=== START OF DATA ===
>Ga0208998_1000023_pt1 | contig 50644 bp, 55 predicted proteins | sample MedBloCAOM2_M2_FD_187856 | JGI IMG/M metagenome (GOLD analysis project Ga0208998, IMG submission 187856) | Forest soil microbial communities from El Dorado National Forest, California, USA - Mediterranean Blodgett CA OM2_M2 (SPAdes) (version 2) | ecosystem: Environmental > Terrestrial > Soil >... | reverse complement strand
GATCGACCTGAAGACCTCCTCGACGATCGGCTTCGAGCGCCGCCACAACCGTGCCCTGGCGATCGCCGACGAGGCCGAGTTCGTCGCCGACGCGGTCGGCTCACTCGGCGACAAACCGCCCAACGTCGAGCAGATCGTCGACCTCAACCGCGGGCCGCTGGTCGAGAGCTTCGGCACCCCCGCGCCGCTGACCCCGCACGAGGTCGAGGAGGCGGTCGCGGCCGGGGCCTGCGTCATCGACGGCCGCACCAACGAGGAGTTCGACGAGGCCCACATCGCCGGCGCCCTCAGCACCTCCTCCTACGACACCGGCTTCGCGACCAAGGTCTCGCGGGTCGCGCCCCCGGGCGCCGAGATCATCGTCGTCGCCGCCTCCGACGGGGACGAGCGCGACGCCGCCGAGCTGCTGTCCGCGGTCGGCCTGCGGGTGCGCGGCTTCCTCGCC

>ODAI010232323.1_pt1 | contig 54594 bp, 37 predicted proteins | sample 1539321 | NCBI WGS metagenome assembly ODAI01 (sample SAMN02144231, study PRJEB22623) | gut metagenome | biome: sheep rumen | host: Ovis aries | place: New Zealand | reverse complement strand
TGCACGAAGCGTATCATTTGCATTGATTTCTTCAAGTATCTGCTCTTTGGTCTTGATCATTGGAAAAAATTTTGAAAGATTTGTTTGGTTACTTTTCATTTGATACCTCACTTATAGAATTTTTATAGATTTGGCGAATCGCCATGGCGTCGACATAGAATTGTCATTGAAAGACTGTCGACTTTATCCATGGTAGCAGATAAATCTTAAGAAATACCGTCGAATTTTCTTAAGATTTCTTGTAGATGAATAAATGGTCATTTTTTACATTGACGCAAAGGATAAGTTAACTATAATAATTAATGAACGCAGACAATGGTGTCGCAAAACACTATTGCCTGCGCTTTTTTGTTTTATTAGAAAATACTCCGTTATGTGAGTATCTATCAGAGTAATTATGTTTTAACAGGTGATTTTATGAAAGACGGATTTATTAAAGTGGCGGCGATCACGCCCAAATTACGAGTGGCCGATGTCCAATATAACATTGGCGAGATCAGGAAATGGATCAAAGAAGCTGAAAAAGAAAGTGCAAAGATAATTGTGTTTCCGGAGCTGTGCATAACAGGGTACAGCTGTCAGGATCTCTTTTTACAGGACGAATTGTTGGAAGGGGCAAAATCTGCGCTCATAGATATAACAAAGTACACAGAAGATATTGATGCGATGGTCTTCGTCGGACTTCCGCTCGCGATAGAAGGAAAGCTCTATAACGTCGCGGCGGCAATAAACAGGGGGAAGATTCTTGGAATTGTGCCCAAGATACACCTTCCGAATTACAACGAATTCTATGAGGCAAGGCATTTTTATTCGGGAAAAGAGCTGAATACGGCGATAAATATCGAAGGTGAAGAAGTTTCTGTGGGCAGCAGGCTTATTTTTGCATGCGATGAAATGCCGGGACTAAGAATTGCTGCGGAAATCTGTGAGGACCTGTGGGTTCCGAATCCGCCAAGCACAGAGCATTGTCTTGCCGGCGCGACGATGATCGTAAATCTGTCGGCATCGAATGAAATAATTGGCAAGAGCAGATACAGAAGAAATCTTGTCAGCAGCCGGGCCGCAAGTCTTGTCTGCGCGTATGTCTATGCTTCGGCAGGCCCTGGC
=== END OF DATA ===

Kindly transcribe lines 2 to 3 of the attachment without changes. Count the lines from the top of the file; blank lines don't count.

GATCGACCTGAAGACCTCCTCGACGATCGGCTTCGAGCGCCGCCACAACCGTGCCCTGGCGATCGCCGACGAGGCCGAGTTCGTCGCCGACGCGGTCGGCTCACTCGGCGACAAACCGCCCAACGTCGAGCAGATCGTCGACCTCAACCGCGGGCCGCTGGTCGAGAGCTTCGGCACCCCCGCGCCGCTGACCCCGCACGAGGTCGAGGAGGCGGTCGCGGCCGGGGCCTGCGTCATCGACGGCCGCACCAACGAGGAGTTCGACGAGGCCCACATCGCCGGCGCCCTCAGCACCTCCTCCTACGACACCGGCTTCGCGACCAAGGTCTCGCGGGTCGCGCCCCCGGGCGCCGAGATCATCGTCGTCGCCGCCTCCGACGGGGACGAGCGCGACGCCGCCGAGCTGCTGTCCGCGGTCGGCCTGCGGGTGCGCGGCTTCCTCGCC

>ODAI010232323.1_pt1 | contig 54594 bp, 37 predicted proteins | sample 1539321 | NCBI WGS metagenome assembly ODAI01 (sample SAMN02144231, study PRJEB22623) | gut metagenome | biome: sheep rumen | host: Ovis aries | place: New Zealand | reverse complement strand